Written by Thomas P. DiNapoli Friday, 06 January 2012 00:00
New York State Comptroller Thomas P. DiNapoli urged the Department of Environmental Conservation (DEC) to strengthen regulations protecting New Yorkers and communities from possible contamination from natural gas drilling by including his proposal to create a Natural Gas Damage Recovery Fund in the department’s Draft Supplemental Generic Environmental Impact Statement on Oil, Gas and Solution Mining Regulatory Program (DSGEIS).
“Accidents can happen during natural gas drilling regardless of how carefully the industry and regulators act in trying to prevent them,” DiNapoli said. “In those instances, New Yorkers should not have to face costly and prolonged delays to clean up contamination. DEC’s revised environmental impact statement and regulations still fall short of addressing how the state would pay for clean-up costs and hold parties that caused the contamination responsible. Establishing a dedicated fund would ensure that hazardous conditions can be cleaned up quickly and responsibly.”
In August, Comptroller DiNapoli proposed a Natural Gas Damage Recovery Fund to remediate contamination and establish an industry-supported fund to cover damages caused by natural gas production, including high-volume hydraulic fracturing. The fund is modeled after New York’s Oil Spill Fund, which DiNapoli oversees with the Office of the Attorney General and DEC. The gas fund would:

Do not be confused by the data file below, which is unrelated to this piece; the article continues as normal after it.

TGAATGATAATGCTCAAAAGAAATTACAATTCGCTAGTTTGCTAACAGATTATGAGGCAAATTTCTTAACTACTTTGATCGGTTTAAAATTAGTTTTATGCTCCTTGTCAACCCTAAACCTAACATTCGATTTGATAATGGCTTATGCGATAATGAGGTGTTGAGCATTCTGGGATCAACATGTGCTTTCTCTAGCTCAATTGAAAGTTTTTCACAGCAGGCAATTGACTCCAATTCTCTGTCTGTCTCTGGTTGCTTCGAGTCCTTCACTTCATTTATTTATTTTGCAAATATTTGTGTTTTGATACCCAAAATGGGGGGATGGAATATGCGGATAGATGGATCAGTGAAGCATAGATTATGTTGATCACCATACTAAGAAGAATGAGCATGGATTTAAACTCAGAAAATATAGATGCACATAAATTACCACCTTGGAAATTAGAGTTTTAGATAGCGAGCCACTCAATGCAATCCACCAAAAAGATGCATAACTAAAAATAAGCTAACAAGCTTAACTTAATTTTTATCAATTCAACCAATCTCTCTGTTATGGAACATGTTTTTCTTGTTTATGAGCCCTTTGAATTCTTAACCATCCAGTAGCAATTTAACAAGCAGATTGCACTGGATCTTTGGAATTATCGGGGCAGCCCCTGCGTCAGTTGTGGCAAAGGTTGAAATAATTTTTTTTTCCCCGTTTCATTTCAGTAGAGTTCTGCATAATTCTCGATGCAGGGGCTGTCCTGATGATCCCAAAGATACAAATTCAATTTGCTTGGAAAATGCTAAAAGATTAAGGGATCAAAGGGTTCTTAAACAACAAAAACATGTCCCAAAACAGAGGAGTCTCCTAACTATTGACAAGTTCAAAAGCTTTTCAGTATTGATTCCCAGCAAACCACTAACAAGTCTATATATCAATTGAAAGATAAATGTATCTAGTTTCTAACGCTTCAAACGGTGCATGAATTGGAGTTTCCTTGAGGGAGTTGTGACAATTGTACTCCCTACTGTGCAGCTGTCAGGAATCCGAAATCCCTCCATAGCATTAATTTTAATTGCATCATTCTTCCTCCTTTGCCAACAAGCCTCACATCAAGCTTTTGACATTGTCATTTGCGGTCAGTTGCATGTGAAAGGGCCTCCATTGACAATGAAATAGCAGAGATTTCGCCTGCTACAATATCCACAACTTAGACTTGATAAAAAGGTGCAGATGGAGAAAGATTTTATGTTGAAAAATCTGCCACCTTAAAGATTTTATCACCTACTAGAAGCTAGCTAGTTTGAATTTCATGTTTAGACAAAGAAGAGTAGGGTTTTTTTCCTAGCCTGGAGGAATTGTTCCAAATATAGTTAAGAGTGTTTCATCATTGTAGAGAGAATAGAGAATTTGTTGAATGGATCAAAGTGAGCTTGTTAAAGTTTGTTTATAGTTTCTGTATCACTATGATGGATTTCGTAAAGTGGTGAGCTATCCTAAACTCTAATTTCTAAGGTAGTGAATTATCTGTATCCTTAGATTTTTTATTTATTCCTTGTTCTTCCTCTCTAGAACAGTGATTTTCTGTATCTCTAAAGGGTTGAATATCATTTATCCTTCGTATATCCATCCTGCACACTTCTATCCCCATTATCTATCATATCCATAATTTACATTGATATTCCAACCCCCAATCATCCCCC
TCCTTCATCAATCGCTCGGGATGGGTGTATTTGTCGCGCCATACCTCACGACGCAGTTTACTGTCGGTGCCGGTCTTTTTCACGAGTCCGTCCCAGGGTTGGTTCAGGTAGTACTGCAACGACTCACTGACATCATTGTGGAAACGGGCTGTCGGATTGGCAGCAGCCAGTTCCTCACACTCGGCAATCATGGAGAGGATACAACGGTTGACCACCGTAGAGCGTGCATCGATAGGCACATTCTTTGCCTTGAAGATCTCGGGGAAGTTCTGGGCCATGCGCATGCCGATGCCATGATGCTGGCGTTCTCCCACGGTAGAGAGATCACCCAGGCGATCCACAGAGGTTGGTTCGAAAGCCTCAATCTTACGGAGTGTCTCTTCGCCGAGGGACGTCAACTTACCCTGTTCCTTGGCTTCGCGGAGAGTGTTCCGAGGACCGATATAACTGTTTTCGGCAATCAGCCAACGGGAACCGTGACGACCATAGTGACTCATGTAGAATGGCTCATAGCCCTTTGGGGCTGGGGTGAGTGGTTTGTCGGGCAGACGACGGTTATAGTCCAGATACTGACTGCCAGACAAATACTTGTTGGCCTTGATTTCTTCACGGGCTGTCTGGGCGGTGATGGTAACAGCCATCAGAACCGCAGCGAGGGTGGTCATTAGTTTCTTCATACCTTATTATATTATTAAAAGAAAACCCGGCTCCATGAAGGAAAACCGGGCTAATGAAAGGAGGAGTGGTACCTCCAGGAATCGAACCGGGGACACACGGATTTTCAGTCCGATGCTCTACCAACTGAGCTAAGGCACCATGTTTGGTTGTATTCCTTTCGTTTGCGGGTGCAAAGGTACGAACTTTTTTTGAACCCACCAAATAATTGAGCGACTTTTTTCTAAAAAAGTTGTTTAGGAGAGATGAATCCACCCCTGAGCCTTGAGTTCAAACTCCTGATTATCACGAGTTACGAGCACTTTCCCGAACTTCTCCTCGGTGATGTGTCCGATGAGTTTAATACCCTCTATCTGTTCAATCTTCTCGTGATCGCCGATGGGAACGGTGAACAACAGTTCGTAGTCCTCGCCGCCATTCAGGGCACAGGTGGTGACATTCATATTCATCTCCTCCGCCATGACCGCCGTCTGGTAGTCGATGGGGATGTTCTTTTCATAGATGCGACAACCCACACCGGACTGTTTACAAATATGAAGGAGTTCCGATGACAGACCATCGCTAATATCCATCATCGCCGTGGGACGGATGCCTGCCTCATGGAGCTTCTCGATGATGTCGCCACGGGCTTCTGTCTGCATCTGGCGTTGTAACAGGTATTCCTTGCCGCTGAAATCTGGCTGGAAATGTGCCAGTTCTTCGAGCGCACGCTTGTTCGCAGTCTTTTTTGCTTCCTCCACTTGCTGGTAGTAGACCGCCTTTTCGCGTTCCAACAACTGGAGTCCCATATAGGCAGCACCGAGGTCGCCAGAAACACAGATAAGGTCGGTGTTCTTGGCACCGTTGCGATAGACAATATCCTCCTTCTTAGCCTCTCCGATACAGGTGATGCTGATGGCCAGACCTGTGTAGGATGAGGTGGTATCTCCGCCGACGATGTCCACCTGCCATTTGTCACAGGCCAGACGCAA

• Create regulations to establish a prompt course of action in the event of contamination resulting from natural gas production;
• Provide funds to allow DEC to respond quickly to an emergency related to natural gas production and provide damaged parties with an efficient recourse process;
*Impose strict liability for parties who cause contamination;
• Give the Attorney General authority to recover costs expended by the Natural Gas Damage Recovery Fund from parties who cause contamination; and
• Create a public registry of all gas production-related incidents in New York State.
In his formal comments, DiNapoli also presented his concerns about potential negative economic impacts of the development of shale deposits, including limitations on future land uses and sales due to the placement of gas wells. Because a large number of state residents rely on groundwater, DiNapoli called on DEC to examine whether smaller hydraulic fracturing projects could pose a threat to sensitive resources such as the New York City and Syracuse watersheds and primary aquifers.
The comptroller urged DEC to evaluate whether groundwater moving through aquifers contaminated by gas production could pose a threat to water quality in areas where high-volume hydraulic fracturing is banned.